Is Libya a Test Case for Benevolence?

Michael Walzer in his recent opinion piece in Foreign Affairs brilliantly poses a question concerning charitably pursued action. His submission as I understood is that charity, which is an essence of humanitarianism, is both benevolence and duty. In today’s international setting his analysis on the said topic offers a good conceptual framework for handling humanitarian intervention. However, he contends that dilemma is clearer in case of so-called humanitarian intervention. Libya becomes the test case in this regard.

International humanitarianism seems more like moral obligation than benevolence in Walzer’s opinion. But judging the current Libyan crisis from his prism the use of force resorted to by the U.S., UK and France in the name of humanitarianism is neither just nor benevolent. The supporters of military action against the Libyan leader Qadaffi have tried to justify their behavior on the ground that human suffering is being relieved. Ominously, their continued air strikes in Libya have not saved lives, let alone providing relief to the desperate civilians.

As intervention has ironically prolonged rather stopped Libyans’ hardship has increased. Taking a cue from the events in Libya one may conclude that all military interventions are launched imperially. The UN endorsement of the humanitarian intervention nonetheless, has raised the issue of moral obligation because the Libyan case has failed the proportionality test. Unfortunately, more lives are perished due to the use of force than before intervention was launched.

Politically speaking the interveners have justification in deciding about the intervention in Libya. They seem triumphant in obtaining the required votes in the UN Security Council that passed the resolution 1973 authorizing all necessary means to compel the Libyan leadership to stop killing his people. This is just the diplomatic preparation of humanitarian intervention. In terms of philanthropic enterprise which requires treating charity and duty as two-in-one moral obligation, the Libyan case seldom fits well.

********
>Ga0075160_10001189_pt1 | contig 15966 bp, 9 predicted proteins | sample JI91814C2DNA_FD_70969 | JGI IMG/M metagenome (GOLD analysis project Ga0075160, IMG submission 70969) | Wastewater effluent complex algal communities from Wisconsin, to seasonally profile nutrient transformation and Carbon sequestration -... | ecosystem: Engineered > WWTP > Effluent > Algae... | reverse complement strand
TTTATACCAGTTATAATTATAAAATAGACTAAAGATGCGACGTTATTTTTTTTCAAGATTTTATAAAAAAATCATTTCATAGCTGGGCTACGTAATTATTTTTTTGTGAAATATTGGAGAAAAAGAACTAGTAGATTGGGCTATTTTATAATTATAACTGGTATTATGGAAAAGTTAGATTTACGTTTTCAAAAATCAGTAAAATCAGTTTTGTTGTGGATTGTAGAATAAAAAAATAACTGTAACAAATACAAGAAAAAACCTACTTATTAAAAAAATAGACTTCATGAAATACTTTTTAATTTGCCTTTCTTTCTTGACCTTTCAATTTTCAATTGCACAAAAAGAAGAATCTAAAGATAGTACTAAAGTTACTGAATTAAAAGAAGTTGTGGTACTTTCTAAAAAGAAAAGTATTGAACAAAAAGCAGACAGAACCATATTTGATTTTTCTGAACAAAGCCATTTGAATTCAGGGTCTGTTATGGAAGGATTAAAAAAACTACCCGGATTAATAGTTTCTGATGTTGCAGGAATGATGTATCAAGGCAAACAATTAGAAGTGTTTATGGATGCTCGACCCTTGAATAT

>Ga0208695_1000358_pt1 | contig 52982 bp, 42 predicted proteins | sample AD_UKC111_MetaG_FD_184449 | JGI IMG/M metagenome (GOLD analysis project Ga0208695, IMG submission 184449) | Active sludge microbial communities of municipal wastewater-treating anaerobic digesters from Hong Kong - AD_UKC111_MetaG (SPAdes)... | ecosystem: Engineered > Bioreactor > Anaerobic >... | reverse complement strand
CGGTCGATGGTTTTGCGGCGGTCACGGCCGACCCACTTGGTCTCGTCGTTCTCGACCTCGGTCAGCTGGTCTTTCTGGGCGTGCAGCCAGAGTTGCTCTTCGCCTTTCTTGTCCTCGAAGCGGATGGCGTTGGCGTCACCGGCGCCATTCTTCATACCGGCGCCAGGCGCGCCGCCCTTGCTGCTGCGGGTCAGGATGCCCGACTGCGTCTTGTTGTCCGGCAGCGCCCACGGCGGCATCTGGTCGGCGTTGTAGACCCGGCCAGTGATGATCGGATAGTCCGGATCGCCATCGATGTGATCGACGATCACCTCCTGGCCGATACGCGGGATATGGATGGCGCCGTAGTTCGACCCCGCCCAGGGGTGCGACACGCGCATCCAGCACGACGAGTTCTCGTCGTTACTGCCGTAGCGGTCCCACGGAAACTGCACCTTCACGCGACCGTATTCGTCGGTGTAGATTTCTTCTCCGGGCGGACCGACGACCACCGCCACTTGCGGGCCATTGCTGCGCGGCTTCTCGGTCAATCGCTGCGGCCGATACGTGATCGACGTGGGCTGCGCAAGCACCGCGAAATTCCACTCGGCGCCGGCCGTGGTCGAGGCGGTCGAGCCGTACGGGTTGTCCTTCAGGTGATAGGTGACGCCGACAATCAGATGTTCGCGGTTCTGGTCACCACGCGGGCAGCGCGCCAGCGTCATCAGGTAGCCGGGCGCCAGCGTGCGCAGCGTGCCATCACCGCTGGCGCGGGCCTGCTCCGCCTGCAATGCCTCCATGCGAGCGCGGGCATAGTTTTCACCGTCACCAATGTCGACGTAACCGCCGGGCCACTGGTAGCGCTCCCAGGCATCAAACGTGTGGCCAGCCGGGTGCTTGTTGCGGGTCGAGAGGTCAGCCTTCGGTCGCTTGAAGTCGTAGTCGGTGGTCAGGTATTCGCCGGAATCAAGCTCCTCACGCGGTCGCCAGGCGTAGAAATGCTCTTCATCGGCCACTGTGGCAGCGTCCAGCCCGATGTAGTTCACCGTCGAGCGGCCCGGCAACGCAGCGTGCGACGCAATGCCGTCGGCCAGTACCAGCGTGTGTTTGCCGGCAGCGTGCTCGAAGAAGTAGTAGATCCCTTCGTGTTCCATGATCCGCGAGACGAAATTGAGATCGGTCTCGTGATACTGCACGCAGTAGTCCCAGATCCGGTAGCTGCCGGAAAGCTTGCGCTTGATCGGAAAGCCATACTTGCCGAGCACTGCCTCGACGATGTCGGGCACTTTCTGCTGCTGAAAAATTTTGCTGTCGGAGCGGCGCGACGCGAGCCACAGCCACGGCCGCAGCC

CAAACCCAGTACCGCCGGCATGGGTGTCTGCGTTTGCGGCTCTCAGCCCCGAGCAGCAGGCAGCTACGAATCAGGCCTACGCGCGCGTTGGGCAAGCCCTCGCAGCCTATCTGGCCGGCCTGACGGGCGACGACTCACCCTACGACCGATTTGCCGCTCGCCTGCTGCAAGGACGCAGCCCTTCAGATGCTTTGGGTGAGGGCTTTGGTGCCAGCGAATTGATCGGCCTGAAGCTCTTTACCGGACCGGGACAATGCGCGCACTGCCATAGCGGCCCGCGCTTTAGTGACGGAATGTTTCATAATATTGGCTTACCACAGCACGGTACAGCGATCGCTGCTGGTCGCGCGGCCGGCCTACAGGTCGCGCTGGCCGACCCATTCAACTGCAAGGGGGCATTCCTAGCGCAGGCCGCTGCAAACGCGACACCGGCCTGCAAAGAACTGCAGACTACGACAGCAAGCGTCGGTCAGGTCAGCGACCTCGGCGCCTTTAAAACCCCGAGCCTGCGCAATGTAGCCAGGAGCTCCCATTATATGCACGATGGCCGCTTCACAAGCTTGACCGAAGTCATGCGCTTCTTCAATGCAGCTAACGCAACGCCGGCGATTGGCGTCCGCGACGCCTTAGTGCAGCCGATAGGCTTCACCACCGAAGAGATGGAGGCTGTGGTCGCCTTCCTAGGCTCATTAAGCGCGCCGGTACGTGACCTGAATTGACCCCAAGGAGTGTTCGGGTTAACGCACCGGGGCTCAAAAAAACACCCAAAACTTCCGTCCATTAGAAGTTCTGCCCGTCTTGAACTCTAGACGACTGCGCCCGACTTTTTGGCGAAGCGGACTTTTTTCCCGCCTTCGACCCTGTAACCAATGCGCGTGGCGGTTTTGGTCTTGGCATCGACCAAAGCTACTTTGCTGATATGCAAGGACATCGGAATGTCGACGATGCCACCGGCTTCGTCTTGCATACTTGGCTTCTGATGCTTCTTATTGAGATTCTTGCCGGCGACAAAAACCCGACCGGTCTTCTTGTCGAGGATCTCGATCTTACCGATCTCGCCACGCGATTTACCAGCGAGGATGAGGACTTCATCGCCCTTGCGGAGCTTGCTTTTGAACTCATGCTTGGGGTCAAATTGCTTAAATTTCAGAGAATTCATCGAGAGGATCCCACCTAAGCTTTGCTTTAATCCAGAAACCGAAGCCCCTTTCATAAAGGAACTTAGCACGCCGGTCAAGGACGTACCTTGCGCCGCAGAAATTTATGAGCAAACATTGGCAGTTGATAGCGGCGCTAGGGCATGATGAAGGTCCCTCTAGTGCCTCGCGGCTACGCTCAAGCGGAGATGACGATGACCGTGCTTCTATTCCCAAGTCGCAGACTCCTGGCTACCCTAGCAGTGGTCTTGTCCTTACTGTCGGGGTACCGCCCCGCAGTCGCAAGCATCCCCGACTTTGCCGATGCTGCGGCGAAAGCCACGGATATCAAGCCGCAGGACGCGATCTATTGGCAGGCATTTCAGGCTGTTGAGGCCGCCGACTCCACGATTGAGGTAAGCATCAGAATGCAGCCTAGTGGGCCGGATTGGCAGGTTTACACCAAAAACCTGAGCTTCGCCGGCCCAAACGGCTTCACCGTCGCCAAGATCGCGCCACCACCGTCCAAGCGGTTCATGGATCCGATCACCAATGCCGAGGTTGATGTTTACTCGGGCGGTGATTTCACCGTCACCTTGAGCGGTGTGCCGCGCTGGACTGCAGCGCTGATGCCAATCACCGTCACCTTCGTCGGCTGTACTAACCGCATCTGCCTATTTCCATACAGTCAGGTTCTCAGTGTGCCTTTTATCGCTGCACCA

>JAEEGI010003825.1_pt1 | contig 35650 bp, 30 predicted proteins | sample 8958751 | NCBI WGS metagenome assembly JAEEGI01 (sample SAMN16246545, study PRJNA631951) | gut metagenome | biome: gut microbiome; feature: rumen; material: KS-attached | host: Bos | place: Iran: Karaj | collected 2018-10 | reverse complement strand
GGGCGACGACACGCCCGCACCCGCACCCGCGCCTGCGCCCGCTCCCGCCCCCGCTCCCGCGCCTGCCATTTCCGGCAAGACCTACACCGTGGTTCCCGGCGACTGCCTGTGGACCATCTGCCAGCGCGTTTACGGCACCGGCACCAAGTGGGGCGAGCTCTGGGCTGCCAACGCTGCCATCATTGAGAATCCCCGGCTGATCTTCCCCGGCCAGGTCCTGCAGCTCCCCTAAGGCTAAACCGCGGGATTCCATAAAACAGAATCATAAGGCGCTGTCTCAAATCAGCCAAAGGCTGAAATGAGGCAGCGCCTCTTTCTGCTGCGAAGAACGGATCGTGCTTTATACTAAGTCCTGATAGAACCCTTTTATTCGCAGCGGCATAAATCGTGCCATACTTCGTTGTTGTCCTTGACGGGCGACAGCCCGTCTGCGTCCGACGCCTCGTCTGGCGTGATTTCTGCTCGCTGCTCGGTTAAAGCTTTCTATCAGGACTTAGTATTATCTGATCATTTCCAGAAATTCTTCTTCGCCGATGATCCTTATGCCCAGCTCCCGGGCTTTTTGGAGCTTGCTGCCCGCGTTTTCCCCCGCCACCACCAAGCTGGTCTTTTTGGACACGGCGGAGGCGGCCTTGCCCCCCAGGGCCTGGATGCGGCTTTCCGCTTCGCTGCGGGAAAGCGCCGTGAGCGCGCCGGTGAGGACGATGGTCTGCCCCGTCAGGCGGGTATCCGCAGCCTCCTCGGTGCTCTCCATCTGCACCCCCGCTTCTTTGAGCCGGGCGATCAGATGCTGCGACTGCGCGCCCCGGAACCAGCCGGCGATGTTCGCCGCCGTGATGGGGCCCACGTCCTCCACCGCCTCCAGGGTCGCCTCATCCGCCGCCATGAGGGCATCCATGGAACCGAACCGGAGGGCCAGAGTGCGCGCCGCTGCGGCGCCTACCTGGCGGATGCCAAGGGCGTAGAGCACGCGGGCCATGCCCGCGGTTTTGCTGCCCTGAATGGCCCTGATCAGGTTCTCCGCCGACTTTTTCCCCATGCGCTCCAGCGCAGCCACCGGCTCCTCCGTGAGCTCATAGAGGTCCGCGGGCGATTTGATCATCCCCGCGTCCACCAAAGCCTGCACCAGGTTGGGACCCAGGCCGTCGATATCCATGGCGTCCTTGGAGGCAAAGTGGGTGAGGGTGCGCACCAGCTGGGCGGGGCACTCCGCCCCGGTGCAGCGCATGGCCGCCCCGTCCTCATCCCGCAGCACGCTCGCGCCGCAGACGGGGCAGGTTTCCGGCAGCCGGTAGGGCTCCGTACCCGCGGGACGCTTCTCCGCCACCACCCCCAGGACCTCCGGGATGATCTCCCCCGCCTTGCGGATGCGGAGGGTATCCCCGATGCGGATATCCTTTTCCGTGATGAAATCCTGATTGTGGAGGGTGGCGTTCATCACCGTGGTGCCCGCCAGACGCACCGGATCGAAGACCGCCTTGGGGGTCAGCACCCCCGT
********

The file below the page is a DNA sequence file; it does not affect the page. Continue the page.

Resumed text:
If any intervention justified on humanitarianism is to be a true act of humanitarian aid, as the interveners under NATO leadership have unsuccessfully claimed, then it must not ignore philanthropic element. This element looks undermined in the Libyan example. Otherwise, people would not have compared it to regime change efforts by Red Army in Poland in 1919 and U.S. invasion of Iraq in 2003. The world history has evidence that humanitarian crises are more frequently turned a blind eye as in Haiti and Rwanda. It painfully demonstrates that such crises are seized as an excuse of domination. The Libyan quagmire sorely tests the patience of humanitarian interveners.

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